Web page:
The first caution to note is that OIT is currently not recommended by official medical associations. A growing number of individual physicians are offering this treatment in their offices, but make no mistake—it is NOT an officially sanctioned treatment. That carries a lot of weight. I had to do my own research to reassure myself that enough doctors are doing this now, and have been doing it long enough to show documented success, that I feel comfortable with the practice. Medical associations will take a much longer time and require even more well-documented and tightly managed studies before they approve of it. I had to be comfortable with moving forward without that reassurance, and let me tell you, that’s WAAAAAYYYY out of my comfort zone.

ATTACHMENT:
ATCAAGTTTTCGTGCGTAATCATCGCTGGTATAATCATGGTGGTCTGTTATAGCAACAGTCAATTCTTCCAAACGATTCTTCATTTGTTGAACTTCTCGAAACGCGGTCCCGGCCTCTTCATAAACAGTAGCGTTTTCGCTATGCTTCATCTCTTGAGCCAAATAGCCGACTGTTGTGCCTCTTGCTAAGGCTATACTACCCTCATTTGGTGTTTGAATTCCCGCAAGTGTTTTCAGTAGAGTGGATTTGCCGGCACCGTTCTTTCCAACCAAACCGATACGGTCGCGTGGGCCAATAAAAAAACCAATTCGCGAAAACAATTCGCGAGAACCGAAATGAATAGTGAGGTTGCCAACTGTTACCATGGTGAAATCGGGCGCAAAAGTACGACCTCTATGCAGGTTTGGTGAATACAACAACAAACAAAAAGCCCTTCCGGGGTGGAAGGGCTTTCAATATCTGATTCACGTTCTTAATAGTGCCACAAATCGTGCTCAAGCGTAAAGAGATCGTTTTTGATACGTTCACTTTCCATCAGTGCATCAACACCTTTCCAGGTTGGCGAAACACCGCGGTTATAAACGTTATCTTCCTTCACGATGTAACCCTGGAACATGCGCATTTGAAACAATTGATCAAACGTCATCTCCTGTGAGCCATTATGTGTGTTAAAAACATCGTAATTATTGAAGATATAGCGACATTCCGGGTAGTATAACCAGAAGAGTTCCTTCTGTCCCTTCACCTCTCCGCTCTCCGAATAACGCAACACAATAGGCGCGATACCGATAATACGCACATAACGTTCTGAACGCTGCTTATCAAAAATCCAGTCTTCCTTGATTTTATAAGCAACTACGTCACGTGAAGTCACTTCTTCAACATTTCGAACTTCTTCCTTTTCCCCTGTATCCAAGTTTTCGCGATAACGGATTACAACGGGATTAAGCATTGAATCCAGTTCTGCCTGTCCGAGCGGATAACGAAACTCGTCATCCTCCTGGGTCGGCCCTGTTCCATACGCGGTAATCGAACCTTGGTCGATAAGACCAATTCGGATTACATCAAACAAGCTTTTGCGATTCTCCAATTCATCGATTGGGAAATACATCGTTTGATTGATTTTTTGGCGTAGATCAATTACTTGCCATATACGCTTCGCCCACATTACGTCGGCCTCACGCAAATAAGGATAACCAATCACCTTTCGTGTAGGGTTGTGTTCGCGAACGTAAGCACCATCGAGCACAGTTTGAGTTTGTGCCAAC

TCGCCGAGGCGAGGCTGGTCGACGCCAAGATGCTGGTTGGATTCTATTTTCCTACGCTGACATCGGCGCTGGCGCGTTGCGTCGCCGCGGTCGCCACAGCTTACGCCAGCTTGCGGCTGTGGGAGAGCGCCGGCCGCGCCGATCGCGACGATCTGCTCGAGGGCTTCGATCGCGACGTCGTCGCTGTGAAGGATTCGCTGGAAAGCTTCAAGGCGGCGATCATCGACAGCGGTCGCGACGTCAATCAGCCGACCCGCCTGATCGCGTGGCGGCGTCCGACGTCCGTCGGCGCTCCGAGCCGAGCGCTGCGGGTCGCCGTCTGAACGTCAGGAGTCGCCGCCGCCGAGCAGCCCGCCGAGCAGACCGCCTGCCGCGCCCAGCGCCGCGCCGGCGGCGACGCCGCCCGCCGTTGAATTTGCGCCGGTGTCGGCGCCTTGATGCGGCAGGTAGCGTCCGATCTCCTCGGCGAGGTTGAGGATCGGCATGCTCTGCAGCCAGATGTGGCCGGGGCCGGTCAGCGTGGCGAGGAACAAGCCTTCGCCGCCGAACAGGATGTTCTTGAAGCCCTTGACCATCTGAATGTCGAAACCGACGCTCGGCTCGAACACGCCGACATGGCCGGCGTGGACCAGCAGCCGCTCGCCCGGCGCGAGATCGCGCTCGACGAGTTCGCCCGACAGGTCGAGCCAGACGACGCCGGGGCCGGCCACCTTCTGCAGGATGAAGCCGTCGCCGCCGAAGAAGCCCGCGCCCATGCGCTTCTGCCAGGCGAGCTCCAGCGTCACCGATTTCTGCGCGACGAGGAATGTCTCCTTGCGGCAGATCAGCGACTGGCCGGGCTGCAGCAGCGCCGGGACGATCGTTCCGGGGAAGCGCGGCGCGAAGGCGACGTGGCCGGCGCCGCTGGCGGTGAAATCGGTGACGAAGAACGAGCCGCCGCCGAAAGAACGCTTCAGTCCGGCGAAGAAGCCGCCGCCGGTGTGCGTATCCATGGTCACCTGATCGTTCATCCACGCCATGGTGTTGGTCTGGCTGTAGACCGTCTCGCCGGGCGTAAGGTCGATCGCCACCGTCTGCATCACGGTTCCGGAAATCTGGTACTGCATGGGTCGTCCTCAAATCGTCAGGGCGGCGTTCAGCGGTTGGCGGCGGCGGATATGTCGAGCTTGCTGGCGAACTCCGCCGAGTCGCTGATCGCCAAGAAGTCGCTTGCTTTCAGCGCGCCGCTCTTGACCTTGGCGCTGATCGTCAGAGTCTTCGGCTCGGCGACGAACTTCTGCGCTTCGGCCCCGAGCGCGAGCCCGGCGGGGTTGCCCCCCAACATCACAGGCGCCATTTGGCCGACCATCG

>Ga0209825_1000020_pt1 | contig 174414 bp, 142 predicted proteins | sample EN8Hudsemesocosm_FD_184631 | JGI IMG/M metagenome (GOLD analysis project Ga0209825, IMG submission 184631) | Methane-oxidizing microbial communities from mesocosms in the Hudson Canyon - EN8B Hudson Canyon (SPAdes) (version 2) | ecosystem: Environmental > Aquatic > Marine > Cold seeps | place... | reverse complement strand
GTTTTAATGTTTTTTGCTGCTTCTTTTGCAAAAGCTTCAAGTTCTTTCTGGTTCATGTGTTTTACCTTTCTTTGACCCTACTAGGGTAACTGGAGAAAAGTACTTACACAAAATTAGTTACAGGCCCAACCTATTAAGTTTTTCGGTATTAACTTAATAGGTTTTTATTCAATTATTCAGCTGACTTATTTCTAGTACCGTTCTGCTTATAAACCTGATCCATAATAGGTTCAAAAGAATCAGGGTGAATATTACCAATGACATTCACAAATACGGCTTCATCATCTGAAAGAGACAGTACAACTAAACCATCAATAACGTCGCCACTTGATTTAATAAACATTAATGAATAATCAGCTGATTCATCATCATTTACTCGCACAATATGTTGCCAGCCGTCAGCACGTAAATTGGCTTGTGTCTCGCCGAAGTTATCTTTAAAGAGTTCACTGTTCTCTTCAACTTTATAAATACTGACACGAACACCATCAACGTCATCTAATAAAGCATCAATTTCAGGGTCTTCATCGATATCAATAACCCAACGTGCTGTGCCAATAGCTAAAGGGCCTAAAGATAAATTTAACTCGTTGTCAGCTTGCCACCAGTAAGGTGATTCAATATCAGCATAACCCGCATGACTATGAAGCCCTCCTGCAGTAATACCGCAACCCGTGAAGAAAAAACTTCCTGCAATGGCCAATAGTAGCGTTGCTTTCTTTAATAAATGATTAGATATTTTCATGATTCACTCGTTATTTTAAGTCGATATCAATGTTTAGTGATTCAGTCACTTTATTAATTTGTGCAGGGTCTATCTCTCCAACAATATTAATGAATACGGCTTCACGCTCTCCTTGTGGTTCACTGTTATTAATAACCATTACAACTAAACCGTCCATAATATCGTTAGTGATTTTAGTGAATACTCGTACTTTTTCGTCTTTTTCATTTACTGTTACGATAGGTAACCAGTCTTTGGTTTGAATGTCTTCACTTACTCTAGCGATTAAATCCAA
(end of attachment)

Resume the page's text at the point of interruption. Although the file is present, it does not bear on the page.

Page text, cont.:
Next, this treatment doesn’t prove successful for everyone. Our allergist and others like him who are sharing information and protocols with each other are claiming a success rate of 85 – 90%. That’s very encouraging, but it still means 10 – 15% of the people who try it won’t make it to the end of the treatment cycle and therefore won’t be protected from their food allergen. That’s a lot of time, effort, and money to risk on a gamble, even with pretty good odds.